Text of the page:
3.5 stars. A straightforward YA fantasy novel with a nice premise, good execution and mercifully, no emphasis on teenage romance. Engaging in the end, too. I liked the ride.

“Friends need not like each other’s choices to guard each other’s backs, right?”
Profile Image for Jessica (Jessabella Reads).
95 reviews65 followers
January 5, 2013
First Thoughts:
I had pretty high expectations going in. The blurb compares the book to Tamora Pierce and George R. R. Martin's works, which in my opinion gives it some pretty big shoes to fill. So, suffice it to say that I was hoping to be blown away by The Cadet.

And Then:
Alex Lidell did not let me down one bit. The story was exciting and dangerous. The pacing was fast enough that I was never bored, but not too fast as to loose any character or plot development. Speaking of characters, I truly was invested in each and every one. This is a rare thing for me. Each character was so well written and given so much emotional depth that I felt as if I personally knew each and every one. The main character Renee de Winter was spirited, brave, ambitious, and loyal. I was rooting for her from the get go. I loved how dedicated she was in breaking the stereotype that only boys were strong enough to make it through Cadet training. She is soon thrown into a whirlwind of political intrigue, kidnapping, and tough decisions that put some of her beliefs to the ultimate test. Commander Savoy was another favorite character of mine. I'll admit that I didn't like him very much at first, but once I got to know him and his reasons for the things he did, I really "got" him. He has a very tough exterior and kept his emotions bottled inside. As the story progresses, we learn what happened to make him that way, and it makes him that much more lovable. He was such a good guy, and you could tell how much he cared about Renee's success as a Cadet. He also has a pivotal role in her growth as a character.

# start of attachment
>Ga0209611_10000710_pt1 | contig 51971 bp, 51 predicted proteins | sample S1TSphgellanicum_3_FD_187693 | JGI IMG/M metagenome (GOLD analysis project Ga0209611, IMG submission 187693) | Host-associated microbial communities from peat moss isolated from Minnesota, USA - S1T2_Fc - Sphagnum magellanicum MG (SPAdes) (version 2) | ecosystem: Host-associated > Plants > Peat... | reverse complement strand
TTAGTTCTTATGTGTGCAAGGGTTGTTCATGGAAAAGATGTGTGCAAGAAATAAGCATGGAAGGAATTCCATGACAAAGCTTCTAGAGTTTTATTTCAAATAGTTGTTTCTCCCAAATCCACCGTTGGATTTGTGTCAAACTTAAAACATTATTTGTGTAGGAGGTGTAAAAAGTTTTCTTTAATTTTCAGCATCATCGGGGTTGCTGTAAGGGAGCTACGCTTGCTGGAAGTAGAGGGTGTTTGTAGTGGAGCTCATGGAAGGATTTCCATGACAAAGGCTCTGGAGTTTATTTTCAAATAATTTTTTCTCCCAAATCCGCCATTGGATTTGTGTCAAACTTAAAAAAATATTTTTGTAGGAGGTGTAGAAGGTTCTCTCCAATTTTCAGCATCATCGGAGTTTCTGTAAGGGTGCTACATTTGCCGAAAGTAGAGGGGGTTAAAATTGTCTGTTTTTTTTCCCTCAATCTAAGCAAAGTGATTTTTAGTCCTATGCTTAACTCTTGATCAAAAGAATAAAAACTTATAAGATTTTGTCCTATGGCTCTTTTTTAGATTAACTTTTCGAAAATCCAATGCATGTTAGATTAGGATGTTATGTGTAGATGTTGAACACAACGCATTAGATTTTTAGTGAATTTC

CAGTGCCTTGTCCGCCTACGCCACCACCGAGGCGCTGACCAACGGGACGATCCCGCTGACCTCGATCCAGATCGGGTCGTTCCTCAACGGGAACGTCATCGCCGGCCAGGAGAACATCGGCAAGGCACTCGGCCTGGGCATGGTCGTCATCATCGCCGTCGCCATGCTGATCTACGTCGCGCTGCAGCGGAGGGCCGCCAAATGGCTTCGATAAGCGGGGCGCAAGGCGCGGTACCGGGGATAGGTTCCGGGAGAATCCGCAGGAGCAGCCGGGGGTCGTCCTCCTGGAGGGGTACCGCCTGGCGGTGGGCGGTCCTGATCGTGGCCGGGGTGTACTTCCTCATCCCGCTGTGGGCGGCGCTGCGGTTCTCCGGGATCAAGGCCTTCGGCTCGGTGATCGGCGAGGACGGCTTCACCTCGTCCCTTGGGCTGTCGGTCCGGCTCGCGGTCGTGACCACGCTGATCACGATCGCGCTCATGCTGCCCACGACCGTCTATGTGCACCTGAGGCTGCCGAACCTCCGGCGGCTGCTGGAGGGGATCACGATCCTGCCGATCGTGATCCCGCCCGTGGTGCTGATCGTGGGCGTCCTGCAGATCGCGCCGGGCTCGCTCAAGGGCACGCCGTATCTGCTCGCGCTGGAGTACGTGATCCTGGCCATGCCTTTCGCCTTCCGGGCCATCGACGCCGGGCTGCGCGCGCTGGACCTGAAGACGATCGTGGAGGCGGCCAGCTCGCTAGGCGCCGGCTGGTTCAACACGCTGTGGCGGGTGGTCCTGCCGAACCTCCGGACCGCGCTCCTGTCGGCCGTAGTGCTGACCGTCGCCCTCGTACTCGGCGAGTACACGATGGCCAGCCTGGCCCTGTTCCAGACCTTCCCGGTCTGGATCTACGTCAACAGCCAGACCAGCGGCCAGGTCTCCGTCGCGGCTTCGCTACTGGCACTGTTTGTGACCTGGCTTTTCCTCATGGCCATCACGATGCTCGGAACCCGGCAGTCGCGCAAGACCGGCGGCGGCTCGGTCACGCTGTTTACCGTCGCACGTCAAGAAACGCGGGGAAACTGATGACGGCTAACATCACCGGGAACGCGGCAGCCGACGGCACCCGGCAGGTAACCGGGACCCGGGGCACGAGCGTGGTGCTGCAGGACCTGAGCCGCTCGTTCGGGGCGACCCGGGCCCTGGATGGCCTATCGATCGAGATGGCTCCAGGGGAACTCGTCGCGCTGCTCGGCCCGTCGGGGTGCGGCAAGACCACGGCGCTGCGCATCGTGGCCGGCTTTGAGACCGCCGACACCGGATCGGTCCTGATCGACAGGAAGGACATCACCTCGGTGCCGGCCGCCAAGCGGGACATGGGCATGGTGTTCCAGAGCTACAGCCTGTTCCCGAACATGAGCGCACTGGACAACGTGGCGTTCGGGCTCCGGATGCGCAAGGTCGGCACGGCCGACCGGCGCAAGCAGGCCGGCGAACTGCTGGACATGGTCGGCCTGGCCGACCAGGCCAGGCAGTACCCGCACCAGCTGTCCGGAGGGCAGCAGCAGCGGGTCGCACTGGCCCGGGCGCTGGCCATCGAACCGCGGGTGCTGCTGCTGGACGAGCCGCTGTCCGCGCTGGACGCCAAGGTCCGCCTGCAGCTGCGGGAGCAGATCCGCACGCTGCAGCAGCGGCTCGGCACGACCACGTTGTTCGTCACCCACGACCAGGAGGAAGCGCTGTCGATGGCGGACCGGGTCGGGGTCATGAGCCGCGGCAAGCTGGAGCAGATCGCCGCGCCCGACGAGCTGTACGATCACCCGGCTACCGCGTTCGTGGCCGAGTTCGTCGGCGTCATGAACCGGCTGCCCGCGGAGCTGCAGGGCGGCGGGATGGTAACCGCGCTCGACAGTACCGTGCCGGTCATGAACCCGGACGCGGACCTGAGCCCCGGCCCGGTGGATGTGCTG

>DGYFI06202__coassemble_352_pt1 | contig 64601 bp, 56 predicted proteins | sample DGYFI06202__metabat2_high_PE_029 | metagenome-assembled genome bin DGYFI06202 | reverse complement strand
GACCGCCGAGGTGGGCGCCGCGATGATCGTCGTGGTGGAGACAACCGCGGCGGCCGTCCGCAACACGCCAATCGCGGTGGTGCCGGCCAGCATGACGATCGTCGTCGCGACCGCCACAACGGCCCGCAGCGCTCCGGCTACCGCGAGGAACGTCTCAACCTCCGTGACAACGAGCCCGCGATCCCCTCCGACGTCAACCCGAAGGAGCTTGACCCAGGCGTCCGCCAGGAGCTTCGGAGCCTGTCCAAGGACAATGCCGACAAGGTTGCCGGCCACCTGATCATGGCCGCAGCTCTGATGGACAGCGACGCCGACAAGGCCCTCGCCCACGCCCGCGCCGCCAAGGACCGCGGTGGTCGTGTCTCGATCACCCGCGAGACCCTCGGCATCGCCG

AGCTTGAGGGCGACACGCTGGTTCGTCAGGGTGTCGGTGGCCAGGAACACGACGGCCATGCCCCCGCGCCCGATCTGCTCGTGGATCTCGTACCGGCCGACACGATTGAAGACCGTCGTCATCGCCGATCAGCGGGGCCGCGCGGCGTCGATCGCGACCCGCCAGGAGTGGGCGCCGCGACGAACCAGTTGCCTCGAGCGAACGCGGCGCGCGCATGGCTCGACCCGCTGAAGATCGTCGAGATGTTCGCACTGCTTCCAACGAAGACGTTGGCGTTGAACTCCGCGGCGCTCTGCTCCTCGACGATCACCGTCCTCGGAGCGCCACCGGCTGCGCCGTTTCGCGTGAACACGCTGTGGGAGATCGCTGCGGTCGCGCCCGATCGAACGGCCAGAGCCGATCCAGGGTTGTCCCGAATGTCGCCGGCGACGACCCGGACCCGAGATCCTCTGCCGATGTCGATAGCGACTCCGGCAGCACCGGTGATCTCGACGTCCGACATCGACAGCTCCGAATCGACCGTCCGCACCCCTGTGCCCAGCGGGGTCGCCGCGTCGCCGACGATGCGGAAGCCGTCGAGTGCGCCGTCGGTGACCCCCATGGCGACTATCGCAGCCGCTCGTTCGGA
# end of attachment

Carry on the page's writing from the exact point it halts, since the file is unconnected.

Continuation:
As for romance, well it wasn't a huge part of the book, but it wasn't lacking either. I honestly felt that it was done just right for this story and these characters. If you are NOT a fan of insta-love, you will find the romance inThe Cadet very refreshing! I really liked the fact that Renee didn't go all goo goo eyed over Savoy and let it take away from her duty or sense of self. I just think Lidell handled that aspect of the story really well. Sometimes less is more, and in this case it was.